Damages Upheld by BC Court of Appeal
In December of 2013, Mike Elliott and Cody Wagner acted for Lisa Johal, a 30 year old hotel front office manager. Ms. Johal was injured when her car was rear ended by the defendant. Prior to the accident, Ms. Johal had experienced minor pain, numbness, and tingling in her right arm. As a result of the accident, Ms. Johal suffered a permanent aggravation of these symptoms as well as new soft tissue injuries to her back as well as headaches. Although Ms. Johal eventually returned and maintained full time employment following the accident, she remained limited in her ability to carry out all of her duties associated with her job position. We argued that Ms. Johal had suffered a permanent partial disability that would affect her ability to work at her current level and negatively impact her career path, including her ability to be promoted to higher paying positions. ICBC defended the case and argued that all of Ms. Johal’s problems were related to her pre-accident symptoms and that she had suffered no loss of ability to work. The trial judge accepted our argument and awarded Ms. Johal $795,570 in damages, including $85,000 for pain and suffering, $90,000 for future care, and $611,000 for loss of capacity to earn income.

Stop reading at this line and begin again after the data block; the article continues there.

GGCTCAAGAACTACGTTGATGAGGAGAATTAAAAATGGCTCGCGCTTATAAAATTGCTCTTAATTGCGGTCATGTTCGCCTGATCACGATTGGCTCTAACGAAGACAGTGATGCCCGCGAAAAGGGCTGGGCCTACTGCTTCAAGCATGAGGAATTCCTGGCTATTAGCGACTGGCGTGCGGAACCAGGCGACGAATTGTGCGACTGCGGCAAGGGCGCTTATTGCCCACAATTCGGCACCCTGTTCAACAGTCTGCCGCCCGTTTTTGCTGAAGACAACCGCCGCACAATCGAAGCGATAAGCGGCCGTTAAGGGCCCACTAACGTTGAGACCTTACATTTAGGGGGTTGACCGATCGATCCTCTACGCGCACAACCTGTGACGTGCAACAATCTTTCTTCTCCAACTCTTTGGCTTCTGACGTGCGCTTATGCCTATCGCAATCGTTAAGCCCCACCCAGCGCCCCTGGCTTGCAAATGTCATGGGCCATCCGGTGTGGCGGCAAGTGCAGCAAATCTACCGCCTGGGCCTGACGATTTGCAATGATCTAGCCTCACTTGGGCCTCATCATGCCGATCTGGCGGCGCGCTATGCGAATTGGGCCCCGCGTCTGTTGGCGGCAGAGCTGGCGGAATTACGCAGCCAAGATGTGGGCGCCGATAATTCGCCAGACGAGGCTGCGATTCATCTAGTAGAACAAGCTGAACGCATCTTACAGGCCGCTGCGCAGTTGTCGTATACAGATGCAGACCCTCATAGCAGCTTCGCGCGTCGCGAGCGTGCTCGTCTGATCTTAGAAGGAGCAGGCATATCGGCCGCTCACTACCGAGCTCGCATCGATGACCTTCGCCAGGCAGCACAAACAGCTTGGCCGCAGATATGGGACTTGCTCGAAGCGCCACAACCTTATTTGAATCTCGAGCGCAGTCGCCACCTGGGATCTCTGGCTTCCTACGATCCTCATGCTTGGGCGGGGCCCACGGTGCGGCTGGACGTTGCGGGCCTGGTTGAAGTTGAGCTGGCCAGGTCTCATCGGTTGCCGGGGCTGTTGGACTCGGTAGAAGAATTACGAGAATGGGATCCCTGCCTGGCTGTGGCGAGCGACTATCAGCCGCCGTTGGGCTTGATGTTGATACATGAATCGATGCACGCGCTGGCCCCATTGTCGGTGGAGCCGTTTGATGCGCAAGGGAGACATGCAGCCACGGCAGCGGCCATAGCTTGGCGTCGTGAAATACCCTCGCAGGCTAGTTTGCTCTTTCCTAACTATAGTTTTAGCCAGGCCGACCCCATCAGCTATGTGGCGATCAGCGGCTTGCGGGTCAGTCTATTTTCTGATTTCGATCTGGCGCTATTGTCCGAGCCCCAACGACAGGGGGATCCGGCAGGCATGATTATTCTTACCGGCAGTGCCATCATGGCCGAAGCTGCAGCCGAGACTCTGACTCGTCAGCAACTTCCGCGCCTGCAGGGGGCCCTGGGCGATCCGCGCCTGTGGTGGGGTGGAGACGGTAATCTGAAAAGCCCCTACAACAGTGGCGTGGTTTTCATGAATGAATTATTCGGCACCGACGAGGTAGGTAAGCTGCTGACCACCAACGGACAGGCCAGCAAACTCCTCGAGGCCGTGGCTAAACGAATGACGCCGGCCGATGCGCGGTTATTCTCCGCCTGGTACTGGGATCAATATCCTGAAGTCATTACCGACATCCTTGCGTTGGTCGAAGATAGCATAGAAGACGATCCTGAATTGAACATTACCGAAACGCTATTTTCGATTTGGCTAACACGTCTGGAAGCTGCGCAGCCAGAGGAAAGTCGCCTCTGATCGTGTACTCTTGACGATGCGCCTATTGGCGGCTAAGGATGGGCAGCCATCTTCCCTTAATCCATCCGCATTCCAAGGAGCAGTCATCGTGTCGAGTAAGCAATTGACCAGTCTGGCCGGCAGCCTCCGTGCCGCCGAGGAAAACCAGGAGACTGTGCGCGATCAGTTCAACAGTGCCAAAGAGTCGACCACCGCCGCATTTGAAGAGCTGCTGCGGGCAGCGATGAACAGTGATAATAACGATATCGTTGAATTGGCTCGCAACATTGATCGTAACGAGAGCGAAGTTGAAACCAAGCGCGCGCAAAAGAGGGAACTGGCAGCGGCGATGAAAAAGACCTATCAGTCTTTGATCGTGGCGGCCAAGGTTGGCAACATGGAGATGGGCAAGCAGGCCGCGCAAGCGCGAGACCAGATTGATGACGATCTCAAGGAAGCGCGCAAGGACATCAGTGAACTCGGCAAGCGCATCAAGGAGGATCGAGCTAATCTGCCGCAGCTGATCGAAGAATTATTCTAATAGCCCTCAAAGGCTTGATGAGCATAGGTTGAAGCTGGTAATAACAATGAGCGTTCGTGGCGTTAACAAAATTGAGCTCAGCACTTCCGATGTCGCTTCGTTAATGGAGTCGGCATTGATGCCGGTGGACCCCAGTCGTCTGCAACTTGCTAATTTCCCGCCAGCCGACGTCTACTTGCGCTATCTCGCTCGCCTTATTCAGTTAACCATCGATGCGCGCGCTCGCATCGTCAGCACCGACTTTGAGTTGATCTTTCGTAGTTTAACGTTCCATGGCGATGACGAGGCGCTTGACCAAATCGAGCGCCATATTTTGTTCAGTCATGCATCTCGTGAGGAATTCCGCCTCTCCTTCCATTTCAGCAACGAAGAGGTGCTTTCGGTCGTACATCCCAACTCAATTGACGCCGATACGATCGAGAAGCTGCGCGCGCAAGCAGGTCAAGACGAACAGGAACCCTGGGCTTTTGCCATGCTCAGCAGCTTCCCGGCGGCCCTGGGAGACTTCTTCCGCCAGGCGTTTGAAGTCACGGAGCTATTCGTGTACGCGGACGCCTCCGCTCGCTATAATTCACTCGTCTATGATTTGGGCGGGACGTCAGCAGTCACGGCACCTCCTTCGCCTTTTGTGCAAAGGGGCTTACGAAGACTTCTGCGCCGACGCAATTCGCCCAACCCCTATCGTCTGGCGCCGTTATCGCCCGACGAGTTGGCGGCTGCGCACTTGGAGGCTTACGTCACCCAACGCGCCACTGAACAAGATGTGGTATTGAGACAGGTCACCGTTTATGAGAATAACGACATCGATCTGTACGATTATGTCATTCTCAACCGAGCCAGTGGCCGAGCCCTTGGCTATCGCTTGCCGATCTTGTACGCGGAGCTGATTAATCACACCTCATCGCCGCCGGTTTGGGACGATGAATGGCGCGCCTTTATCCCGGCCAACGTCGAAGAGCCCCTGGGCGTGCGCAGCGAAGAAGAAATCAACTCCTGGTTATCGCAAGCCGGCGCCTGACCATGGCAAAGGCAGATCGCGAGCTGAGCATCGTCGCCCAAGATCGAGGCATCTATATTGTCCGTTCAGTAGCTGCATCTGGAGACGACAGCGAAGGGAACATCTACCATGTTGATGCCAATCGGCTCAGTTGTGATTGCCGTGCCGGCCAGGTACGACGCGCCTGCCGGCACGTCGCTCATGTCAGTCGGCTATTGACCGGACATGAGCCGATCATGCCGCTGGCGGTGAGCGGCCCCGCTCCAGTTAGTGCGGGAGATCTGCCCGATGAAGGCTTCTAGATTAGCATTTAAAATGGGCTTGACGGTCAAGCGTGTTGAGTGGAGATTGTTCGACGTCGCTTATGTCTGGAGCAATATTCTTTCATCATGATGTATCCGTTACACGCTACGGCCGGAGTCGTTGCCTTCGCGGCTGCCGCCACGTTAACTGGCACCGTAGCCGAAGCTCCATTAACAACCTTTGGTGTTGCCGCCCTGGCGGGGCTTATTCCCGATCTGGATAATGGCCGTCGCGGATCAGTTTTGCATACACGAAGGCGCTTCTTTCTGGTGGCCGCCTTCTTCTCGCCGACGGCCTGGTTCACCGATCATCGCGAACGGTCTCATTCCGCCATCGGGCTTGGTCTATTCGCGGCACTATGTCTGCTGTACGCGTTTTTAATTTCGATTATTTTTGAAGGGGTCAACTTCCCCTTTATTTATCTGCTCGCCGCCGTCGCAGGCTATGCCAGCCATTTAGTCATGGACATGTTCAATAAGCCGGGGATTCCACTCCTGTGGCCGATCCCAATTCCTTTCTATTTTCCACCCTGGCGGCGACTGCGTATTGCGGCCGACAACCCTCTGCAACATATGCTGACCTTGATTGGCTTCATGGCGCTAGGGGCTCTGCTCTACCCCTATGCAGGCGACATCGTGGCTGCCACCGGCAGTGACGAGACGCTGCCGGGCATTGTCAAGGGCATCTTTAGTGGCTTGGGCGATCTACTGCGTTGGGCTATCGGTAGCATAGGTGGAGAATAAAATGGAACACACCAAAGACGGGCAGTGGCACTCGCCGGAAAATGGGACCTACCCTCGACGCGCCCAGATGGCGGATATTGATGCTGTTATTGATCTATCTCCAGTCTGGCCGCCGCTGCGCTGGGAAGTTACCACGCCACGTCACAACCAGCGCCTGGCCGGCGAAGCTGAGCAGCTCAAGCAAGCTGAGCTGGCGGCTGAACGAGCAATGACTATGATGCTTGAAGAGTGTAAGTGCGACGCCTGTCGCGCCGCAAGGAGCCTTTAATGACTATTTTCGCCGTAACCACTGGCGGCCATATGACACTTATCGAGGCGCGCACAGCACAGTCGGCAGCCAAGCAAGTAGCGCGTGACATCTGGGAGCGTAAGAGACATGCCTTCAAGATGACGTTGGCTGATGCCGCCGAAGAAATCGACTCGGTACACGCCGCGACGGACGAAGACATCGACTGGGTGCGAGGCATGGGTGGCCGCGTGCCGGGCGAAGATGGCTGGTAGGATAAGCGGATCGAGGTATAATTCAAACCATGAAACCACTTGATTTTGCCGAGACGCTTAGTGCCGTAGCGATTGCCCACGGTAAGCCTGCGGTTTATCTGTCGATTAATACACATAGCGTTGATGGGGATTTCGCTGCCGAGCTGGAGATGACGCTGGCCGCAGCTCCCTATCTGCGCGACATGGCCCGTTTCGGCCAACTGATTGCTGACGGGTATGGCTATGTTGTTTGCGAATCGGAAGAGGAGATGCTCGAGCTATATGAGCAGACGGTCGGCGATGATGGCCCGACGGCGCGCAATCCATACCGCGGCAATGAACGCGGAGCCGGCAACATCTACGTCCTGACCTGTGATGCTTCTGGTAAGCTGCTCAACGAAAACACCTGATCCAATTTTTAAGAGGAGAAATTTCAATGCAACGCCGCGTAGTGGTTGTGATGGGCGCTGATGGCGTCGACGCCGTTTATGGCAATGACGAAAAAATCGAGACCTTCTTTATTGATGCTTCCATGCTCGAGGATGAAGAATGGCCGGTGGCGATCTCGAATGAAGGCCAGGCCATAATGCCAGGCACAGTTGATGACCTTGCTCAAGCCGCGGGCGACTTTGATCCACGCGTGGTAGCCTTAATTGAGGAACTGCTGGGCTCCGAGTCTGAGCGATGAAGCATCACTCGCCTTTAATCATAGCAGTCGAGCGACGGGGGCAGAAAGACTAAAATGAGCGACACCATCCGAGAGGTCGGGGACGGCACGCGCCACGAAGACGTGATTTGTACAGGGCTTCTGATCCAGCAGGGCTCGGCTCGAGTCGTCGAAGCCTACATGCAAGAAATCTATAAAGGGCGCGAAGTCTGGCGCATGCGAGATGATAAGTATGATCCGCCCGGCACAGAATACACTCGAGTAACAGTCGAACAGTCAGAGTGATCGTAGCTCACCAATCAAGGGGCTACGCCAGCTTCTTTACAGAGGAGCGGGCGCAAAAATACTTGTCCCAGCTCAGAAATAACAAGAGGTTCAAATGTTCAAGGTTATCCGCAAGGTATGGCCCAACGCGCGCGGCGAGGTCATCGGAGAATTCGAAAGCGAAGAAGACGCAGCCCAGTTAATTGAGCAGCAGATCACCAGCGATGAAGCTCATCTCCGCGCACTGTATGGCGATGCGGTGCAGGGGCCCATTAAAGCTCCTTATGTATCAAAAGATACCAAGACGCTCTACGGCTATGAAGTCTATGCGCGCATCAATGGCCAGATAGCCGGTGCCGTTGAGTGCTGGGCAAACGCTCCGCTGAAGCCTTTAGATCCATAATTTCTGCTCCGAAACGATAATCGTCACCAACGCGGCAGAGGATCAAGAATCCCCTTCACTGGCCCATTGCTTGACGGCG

ICBC appealed the trial judge’s award of $611,000 for loss of capacity and $90,000 for loss of future care. John Rice and Mike Elliott argued the matter at the Court of Appeal with Cody Wagner providing instrumental help in preparing the matter for appeal. The Court of Appeal unanimously upheld the trial judge’s award for loss of capacity while rejecting ICBC’s argument that there was “insufficient evidence before the judge to allow him to reasonably infer that there was a sufficient likelihood that Ms. Johal could achieve the positions of general manager and operations manager and so treat it as a positive contingency.” The Court of Appeal found that clearer reasons were required regarding the award for future cost of care and remitted the matter back to the trial judge for a fresh determination of that narrow issue. Read the full BCCA decision here.